Allergic to Good Behavior


Well who isn’t? Here’s a very short fic following the tribulations and triumphs of a little girl who is allergic to good behavior.

Little Gail Grey

Little Gail Grey was marvelously horrid.

She had her own room and her own set of colored pencils. She had her very own dollhouse, a closet that was two feet by six which is not bad when you think about it, and a bathroom that was hers approximately seven months out of the twelve because when her older sister Betsy came home on holidays, she had to share. She had a frog in a bowl who was spotted and fat, a sticker collection, and a pillow that was lavender on one side and pink on the flip.

Gail thought that if the frog were a nice frog, it would rouse enough energy at least to die, because it was very boring and she wanted another one. She thought Betsy, her sister, ought to clean the bathroom without their taking turns since she was borrowing it after all. She thought that she—Gail—should be paid per usage, since her ten dollar a week allowance wasn’t nearly enough.

“It isn’t fair,” said Gail Grey. “No one cares what I want! No one ever listens to me.”

It occurred to her that it would be terribly useful if fairies were real. Then everything could be put right. After all, Cinderella would never have gotten her prince if she hadn’t had a fairy godmother first. So Gail invested a very little of her time and began to wish. She wished on stars, pennies, and birthday cakes. But no matter how she wished, her wishes didn’t seem to work.

One night, Gail was scolded for putting glue in her sister’s chest of drawers and cutting the cord for the charger when she was hushed during a phone call. She was sent to her room without dessert.

Gail kicked her dollhouse so hard one of the tiny windows broke.

She had just flung herself on her bed when she realized she was not alone.

Perhaps you just have to be in a temper first, or things must be very, very bad indeed, for wishes to work. Even so, this fairy wasn’t at all the fairy Gail Grey had wished for.

He was thin and pressed in grays. Pressed, because he wasn’t so much wearing as wound in them, from scarf to stocking, neck to heel. Most particularly, his shoes were nicely tied with gray laces and gray bows. His nails were gray; his skin was gray; and his lips were almost blue. If a fairy had been strung out, wrung out, squeezed and shaken, Gail imagined he would look just like this.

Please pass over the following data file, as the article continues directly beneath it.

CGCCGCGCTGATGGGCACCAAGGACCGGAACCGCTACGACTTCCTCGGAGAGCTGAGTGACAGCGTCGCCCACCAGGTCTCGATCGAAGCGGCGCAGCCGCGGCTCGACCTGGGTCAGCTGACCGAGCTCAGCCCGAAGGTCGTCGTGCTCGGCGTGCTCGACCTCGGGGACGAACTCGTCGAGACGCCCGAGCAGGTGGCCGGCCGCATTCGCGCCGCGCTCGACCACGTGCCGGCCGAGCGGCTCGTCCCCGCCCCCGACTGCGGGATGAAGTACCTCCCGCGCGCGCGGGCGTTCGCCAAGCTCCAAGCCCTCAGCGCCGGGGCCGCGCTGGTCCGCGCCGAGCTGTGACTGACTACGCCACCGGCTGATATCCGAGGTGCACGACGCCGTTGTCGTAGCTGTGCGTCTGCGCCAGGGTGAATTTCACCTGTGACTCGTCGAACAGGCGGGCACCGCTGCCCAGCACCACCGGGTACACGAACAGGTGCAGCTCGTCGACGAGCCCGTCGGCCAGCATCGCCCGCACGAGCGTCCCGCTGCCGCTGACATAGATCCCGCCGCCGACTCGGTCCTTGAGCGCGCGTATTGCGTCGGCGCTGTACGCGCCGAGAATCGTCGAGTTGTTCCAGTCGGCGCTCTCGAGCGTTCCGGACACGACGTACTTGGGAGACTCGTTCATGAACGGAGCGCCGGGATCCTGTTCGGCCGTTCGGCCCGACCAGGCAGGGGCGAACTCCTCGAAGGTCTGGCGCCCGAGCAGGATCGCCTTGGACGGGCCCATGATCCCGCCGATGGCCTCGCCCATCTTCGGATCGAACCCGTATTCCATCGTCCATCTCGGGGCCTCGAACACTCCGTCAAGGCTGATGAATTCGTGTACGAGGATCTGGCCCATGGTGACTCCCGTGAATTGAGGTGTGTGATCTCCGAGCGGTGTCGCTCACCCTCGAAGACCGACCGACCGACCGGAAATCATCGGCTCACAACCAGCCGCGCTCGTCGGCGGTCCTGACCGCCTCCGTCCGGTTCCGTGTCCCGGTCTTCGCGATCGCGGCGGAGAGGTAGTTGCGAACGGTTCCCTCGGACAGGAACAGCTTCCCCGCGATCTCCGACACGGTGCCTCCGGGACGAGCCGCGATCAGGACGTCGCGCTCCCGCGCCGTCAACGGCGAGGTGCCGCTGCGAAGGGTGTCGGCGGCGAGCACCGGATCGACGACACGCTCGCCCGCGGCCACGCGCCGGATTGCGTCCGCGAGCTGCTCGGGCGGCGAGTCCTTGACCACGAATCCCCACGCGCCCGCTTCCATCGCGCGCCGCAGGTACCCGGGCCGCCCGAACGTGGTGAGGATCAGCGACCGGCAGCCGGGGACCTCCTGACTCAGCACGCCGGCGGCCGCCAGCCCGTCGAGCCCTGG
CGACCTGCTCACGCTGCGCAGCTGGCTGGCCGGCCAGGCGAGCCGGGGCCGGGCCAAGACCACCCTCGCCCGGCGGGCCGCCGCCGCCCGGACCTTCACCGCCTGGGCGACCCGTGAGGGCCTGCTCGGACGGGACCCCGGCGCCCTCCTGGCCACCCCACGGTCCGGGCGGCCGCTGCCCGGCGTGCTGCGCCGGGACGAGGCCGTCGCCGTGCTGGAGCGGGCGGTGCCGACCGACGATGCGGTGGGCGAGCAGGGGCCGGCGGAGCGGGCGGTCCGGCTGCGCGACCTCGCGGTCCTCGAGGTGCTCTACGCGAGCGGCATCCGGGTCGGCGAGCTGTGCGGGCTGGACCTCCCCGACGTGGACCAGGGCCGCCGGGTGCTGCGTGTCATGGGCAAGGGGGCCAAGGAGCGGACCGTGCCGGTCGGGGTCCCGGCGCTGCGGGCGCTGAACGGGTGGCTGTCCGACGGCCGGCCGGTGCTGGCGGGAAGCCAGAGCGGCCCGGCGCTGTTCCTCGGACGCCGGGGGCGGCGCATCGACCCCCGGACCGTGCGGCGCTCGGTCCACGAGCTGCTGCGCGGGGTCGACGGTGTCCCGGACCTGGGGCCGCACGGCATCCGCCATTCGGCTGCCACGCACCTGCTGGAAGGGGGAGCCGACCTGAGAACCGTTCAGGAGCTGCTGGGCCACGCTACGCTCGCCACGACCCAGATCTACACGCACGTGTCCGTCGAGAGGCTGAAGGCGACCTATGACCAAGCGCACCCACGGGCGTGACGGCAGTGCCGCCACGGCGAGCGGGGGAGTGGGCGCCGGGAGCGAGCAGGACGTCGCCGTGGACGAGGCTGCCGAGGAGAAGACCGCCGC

“Well,” said the fairy, looking around the room. “This is nice.”

He went straight to Gail’s basket seat.

“Who are you?” asked Gail. She frowned. “You’re not my fairy godmother, so I suppose you must be my fairy godfather. I think you are very ugly. I hope you won’t shed on the carpet.”

The last was a reference to the fairy’s hair, which was wild and gray as the rest of him.

“I’ll shed if I want to,” said the fairy. “What are you going to do about it?”

Gail opened her mouth and closed it.

“Your fairy godmother,” the fairy said, “was altogether too frightened to visit you. I don’t see why. This is quite the place for me. We shall work wonderful mischief together, little Gail Grey.”

“What sort of mischief?” asked Gail.

“The best kind,” said the fairy. “The kind that works for you.”

Gail thought that did sound nice.

“But what should I do?” she asked.

“Simple,” said the fairy. “Make another wish.”

Gail thought. She said,

“I wish I didn’t have to clean my room or brush my teeth.”

“But you don’t have to,” said the fairy.

“Yes I do!”

“No you don’t. Just don’t, silly, silly child. Something else? Anything else?”

His tone made Gail cross. It was almost disappointed, as if she had mismatched names in history or added instead of subtracted, or committed subject-verb disagreement, or something.

“Fine,” she said. “I wish everyone were just as miserable as I am!”

The fairy smiled. He crossed his arms and ankles, and his bright eyes gleamed like a wolf’s.

“Good as done,” he said.

Next morning, Gail stayed in bed as long as she could. She hoped her mother would come in with breakfast and an apology. But when the clock struck eleven and there was still no knock, she began to worry. She thought about her wish and hurried out of bed.

Imagine her astonishment when she looked down the hall and saw the heads of her parents, her sister, and the family cat, thrust around their bedroom doors and looking straight back at her!